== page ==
First Day of New United Kingdom Supreme Court
The House of Lords no longer exercises any judicial function as the highest appellate court of the United Kingdom since July 30th, 2009.
There is even a blog devoted to the infant institution: UKSC Blog.
- It took 142 years, but at last Bagehot has got his way -The birth of the supreme court is not just for show. The removal of judges from parliament is a victory for liberty and law (The Guardian, July 30, 2009): "There was no mob to be seen or heard in the House of Lords this week. No sign of a tumbril, or the guillotine either. The untoppled throne still glistened as it always does amid the dark grandeur of Pugin's neo-gothic debating chamber. Voices were, as usual, respectful and measured. Yet be in no doubt that the handful of us who watched or participated in this week's proceedings were in the midst of a very British constitutional revolution. For the past threedays the judicial committee of the House of Lords – that's the 12 law lords to you and me – has been winding up 133 continuous years of lawful business in the Palace of Westminster. Yesterday, in a mix of rulings that ranged from Debbie Purdy's assisted suicide application to the argument about which member of Procul Harum owns the royalties to A Whiter Shade of Pale, the lords delivered their last judgments. A Michelangelo-style day of wrath, though, this was not. In most respects it was judicial business as usual."
- A potted history of the Law Lords (BBC News, July 30, 2009): "As the Law Lords ruled on Thursday that there must be a clarification of the law on assisted suicide, following a legal challenge by multiple sclerosis sufferer Debbie Purdy, they were handing down their final judgements from the House of Lords. At the same time, an ancient constitutional anomaly was coming to an end. "
- New Home (The Lawyer, July 15, 2009): "In 1876 the Appellate Jurisdiction Act created the judicial function of the House of Lords, the highest court in England and Wales. At the end of the month the Law Lords will pack up their judicial robes and wigs for the summer break, but they will have heard their last case in the House of Lords. When they return in October they will be supreme justices in the newly opened Supreme Court, sitting in Middlesex Guildhall in Parliament Square. On the surface it appears to be little more than a symbolic move, but in reality it marks the beginning of a new era for the judiciary, which is determined to highlight its transparency credentials."
- UK Supreme Court judges sworn in (BBC, October 1st, 2009): "The £59m Supreme Court has opened six years after it was first announced. Its first members were - until last month - the Law Lords who would have otherwise heard the same cases in the House of Lords. But the constitutional change that led to the Supreme Court's creation means that Parliament's lawmakers and the judges charged with overseeing legislation have been separated."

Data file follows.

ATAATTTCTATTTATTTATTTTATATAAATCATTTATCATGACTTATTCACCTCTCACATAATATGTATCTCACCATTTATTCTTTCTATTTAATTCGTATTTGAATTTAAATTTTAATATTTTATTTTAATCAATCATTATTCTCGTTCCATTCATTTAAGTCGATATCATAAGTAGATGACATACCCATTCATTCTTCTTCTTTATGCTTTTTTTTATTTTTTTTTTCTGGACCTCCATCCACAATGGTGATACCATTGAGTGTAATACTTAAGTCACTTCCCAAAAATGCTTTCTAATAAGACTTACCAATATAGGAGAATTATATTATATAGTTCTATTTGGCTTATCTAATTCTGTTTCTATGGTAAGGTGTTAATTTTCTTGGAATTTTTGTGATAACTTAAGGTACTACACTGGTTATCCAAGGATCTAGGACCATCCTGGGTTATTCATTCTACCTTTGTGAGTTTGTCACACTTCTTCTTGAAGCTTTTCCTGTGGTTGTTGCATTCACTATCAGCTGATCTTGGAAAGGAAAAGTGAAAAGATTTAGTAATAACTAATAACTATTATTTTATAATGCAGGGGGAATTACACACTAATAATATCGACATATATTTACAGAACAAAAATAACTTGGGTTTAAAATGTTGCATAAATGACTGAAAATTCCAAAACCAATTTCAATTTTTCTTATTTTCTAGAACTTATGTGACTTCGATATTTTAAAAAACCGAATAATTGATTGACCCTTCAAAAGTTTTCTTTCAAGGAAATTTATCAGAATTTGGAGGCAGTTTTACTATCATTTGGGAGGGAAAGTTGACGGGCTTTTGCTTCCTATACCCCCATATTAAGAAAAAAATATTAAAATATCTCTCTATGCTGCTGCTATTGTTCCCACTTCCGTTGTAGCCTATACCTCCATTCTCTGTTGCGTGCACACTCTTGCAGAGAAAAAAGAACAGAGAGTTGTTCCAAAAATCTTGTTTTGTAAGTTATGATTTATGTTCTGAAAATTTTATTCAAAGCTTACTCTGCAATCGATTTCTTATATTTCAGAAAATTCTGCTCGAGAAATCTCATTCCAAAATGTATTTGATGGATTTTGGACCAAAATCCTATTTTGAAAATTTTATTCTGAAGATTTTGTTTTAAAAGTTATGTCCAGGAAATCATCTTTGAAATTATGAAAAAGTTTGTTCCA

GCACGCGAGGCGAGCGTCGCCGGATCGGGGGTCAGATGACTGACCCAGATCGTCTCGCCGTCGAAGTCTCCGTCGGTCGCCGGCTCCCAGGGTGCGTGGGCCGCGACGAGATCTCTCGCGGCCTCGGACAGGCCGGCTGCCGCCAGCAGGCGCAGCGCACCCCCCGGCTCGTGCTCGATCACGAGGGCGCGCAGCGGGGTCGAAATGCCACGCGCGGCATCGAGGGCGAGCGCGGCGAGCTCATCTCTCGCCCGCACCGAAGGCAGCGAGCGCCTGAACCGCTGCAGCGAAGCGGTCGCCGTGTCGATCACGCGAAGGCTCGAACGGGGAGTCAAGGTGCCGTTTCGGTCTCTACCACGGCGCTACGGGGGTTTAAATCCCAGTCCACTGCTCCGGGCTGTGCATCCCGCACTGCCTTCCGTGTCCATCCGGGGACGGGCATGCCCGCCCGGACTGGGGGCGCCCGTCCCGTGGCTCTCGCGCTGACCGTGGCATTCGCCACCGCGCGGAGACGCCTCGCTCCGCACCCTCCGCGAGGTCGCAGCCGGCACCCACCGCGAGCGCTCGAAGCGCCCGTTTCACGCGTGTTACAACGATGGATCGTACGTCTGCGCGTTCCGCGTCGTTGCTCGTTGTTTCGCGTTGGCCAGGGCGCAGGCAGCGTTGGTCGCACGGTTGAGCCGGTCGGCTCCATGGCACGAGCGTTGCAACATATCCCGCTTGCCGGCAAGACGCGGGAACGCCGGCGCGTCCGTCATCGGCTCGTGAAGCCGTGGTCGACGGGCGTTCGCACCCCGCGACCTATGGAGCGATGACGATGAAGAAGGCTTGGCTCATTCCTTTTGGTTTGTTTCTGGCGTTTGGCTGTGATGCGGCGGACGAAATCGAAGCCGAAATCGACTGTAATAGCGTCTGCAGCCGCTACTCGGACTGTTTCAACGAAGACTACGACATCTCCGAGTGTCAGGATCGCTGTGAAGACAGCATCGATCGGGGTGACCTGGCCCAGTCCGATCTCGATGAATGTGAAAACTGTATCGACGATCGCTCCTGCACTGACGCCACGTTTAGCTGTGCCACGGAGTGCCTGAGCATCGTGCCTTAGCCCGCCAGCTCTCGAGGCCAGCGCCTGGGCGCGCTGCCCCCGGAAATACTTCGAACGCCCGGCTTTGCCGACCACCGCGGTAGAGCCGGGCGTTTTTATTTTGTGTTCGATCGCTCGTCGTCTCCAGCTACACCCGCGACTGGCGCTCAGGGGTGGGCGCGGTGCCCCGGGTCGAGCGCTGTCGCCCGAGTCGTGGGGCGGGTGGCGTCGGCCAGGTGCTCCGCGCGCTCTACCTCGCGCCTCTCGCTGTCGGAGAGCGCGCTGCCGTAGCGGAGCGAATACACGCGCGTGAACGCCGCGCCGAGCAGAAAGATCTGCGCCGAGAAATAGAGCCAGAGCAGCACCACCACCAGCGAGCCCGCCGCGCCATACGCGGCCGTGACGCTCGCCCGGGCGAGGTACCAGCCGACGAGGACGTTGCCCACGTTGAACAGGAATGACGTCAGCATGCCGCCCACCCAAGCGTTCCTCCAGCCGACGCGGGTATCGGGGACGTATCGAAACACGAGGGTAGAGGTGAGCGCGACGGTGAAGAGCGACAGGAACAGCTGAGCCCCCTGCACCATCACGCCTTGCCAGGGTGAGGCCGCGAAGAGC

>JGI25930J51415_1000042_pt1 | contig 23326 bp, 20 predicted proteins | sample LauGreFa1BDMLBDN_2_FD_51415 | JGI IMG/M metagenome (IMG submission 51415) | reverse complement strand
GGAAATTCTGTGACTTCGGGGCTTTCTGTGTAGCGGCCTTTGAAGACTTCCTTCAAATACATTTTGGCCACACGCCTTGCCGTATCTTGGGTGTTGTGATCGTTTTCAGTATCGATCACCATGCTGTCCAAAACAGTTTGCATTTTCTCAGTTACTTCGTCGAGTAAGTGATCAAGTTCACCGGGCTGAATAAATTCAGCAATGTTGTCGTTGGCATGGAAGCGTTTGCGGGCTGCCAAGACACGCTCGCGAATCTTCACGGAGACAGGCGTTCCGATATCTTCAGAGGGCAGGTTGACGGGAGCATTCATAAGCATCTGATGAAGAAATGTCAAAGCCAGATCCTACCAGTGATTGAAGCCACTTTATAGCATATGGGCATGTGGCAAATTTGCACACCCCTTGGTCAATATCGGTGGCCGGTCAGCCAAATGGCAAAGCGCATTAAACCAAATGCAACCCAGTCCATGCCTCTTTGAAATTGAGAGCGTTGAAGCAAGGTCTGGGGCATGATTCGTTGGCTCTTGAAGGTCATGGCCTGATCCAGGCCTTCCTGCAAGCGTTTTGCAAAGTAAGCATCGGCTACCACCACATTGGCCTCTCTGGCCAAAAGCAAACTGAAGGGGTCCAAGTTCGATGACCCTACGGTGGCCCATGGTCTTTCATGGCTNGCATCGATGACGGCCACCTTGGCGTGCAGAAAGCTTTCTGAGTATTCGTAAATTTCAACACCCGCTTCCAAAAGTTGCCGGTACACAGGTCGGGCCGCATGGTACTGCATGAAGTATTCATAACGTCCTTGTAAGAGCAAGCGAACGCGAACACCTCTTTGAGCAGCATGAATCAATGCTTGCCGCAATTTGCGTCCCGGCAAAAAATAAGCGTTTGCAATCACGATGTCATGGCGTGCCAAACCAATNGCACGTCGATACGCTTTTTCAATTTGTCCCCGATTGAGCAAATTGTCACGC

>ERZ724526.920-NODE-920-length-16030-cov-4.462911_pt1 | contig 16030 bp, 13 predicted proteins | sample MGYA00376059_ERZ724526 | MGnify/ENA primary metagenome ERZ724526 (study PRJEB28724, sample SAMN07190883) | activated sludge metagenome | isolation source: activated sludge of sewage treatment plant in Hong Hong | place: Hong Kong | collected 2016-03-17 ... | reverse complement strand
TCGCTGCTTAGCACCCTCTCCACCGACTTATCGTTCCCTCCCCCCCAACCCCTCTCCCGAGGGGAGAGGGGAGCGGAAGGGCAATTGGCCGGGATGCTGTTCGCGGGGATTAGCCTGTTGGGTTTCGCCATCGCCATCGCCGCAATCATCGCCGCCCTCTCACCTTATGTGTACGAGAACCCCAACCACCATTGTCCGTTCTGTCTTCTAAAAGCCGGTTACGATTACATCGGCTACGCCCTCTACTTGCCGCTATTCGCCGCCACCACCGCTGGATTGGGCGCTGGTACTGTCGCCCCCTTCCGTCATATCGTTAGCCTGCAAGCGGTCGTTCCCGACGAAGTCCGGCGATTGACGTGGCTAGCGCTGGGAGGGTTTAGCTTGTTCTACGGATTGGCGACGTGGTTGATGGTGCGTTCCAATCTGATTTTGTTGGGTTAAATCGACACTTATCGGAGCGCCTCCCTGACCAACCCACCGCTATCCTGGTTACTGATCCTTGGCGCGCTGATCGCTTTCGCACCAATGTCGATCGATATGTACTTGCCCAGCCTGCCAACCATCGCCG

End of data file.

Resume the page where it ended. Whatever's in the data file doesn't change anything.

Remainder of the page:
- Five things about the Supreme Court (BBC, October 1, 2009): "The £59m court is situated opposite the Houses of Parliament at the renovated Middlesex Guildhall (...) The air of formality is lifted by the bright carpet, designed by Sir Peter Blake, a pop artist best known for his work on the cover of the Beatles' Sergeant Pepper's Lonely Heart's Club Band album."
- Supreme court: Britain's October revolution (editorial, The Guardian, October 1, 2009): "The bigger question is whether today marks a substantive change in the way the highest court of the land does its work, perhaps putting the judges on an institutional collision course with government, with potentially dramatic consequences. Under the terms of the Constitutional Reform Act 2005 which established the supreme court, there is no reason why this should be so."
- Justices swear themselves in as Supreme Court opens (The Times, October 1, 2009): "Yes, yes, but what about the hats? As the Justices sat at the semi-circular bench in Court 1 in front of a small but select audience of their families and court staff — the room had more the air of a register office wedding than the crucible of legal history — it was immediately noticeable that the 10 male Justices were all bare-headed while the one female Justice, Baroness Hale of Richmond, wore a hat, a soft, low-brimmed black velvet number. Was this a reflection of some arcane nugget of historic symbolism, a tradition so long established that its origins are all but forgotten? No: apparently Lady Hale just fancied wearing a hat. Lord Phillips said: 'We had some discussion as to whether we would have hats. She thought she would like to have a hat. The rest of us thought we would not'. "